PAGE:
Past due notice with calculator and only a small amount of loose change available.

Late payments result in the closure of more than 50,000 small businesses each year, according to the FSB

Large businesses could be fined for failing to pay small and medium-sized business suppliers on time, as part of a Government crackdown on SME late payments.

The move will see entire company boards held responsible for supply chain payment practices, and not just finance directors, as previously mooted.

The Government has also announced a new £1m fund to to encourage businesses to use technology to simplify invoicing, payment and credit management.

And the Small Business Commissioner could have beefed-up powers to tackle SME late payments and binding payment plans.

SME late payments result in the closure of more than 50,000 small businesses each year, according to the Federation of Small Businesses, costing the economy £2.5 billion. On average, small businesses are owed £80,000 apiece. In 2018, Britain’s small businesses collectively spent £6.7bn just to collect money they were already owed – a huge drain on investment.

From now on, company boards will be held accountable for payment practices to small businesses within their companies in a drive to increase transparency and accountability on late payments. Measures will force audit committees to report payment practices in company annual reports.

The Small Business Commissioner will also assume responsibility for the voluntary Prompt Payment Code of best practice.

Unacceptable culture

Small Business Minister Kelly Tolhurst said: “The vast majority of businesses pay their bills on time, with the amount owed in late payments halved over the last five years. But as a former small business owner, I know the huge impact a late payment can have on the ability of a small business to plan, invest and grow.

“Small businesses are the backbone of our economy and through our modern industrial strategy we want to ensure the UK is the best place to start and grow a business. These measures will ensure that small businesses are given the support they need and ensure that they get paid quickly – ending the unacceptable culture of late payment.”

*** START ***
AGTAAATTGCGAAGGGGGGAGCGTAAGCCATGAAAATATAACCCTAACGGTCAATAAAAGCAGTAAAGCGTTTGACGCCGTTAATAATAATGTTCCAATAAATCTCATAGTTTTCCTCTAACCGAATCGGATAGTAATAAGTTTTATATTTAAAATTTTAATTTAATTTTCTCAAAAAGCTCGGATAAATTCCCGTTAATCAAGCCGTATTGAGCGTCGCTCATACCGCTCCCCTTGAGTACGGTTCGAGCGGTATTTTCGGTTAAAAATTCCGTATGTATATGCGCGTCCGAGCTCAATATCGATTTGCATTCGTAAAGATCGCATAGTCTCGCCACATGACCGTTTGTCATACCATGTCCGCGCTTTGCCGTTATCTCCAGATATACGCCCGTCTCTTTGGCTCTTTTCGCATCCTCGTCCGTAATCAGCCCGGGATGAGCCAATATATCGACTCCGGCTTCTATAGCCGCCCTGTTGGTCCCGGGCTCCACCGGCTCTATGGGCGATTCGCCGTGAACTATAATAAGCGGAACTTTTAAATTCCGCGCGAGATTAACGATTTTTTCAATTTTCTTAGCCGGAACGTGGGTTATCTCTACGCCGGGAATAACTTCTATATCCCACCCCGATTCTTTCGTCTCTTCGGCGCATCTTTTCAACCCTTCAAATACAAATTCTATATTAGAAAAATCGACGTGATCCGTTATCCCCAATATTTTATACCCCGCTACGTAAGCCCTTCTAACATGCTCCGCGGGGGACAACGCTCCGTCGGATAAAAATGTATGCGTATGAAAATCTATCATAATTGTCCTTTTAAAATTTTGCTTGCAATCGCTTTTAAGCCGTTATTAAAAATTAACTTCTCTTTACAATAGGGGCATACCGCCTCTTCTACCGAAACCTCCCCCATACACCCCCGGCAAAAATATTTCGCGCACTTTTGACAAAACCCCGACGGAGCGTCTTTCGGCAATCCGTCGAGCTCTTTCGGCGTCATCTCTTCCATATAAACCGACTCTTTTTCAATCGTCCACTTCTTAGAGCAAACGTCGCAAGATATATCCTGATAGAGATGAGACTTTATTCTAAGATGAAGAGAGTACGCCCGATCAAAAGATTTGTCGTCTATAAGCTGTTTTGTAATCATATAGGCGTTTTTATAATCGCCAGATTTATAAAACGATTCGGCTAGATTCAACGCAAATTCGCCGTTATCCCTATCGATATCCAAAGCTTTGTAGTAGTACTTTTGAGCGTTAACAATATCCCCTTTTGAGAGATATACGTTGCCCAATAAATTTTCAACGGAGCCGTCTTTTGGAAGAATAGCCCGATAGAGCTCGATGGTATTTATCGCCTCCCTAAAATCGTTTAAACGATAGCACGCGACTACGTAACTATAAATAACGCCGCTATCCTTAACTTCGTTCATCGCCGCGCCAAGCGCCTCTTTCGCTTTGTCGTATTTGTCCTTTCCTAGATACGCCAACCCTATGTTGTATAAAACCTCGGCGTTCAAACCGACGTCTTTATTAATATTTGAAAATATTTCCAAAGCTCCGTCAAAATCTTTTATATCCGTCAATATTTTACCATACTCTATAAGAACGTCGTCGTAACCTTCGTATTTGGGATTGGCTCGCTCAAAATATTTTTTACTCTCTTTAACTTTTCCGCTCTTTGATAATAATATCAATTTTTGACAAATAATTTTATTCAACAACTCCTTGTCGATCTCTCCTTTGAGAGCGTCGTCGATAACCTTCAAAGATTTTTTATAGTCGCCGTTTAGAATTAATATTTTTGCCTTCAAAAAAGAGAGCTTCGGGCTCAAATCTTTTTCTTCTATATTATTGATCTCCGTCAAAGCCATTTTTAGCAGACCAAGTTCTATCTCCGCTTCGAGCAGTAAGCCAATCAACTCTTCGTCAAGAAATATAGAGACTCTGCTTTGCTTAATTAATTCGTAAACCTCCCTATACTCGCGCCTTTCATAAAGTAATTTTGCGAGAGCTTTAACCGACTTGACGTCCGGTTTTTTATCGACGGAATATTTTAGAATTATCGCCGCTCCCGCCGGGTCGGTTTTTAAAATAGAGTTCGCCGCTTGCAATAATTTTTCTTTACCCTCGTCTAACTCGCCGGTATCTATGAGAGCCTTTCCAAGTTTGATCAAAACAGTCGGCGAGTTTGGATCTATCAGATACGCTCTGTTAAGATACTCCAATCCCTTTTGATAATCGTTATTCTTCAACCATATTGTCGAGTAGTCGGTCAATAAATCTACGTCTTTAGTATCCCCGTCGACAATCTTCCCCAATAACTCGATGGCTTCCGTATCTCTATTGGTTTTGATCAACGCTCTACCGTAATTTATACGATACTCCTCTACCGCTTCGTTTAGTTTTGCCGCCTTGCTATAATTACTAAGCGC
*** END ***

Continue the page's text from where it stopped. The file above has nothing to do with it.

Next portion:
Mike Cherry, chairman of the FSB, said: “Small businesses will be delighted with today’s announcement. FSB has worked very hard with government to create a whole-board approach to late payment within the UK’s large companies, and empower audit committees to look after the supply chain. Together with measures to strengthen the Small Business Commissioner’s powers and reform the Prompt Payment Code, the measures today could finally see an end to poor payment practice. Changing our business culture will boost the small business community, productivity and growth.”

“When small firms are paid late, it causes financial hardship and stifles growth. Everyone deserves to be paid on time when they have done the work and provided the goods and services requested. No one should have to wait months on end to receive the money they’re owed.

“By forcing audit committees of big businesses to report payment practices in company annual reports, there will be no more covering-up by those who treat smaller suppliers shabbily.

“Ending late payments and poor practices is not only the right and fair thing to do, it will also spare small firms the financial impact of waiting for the money they’re owed, and instead allow them to invest and grow.”

Small Business Commissioner Paul Uppal said: “During the first 16 months of my post I have been struck by the trepidation felt by small businesses when talking about late payment with their large suppliers. The Government has a range of measures in place to tackle late payment and this consultation is a further step in the right direction to protect and support small businesses.”

Edwin Morgan, interim director general of the Institute of Directors, added: “Forcing larger firms to report on their payment practices will ensure much greater scrutiny where standards fall short, and sunlight is often the best disinfectant.

“We are delighted that the government has heeded the IoD’s calls to make this a whole-board approach, against suggestions that responsibility be allocated to an individual board member. All board members must get to grips with this issue, and the collective nature of board decision-making is a crucial pillar of effective corporate governance.”

Further reading

How to tackle late payments to your small business

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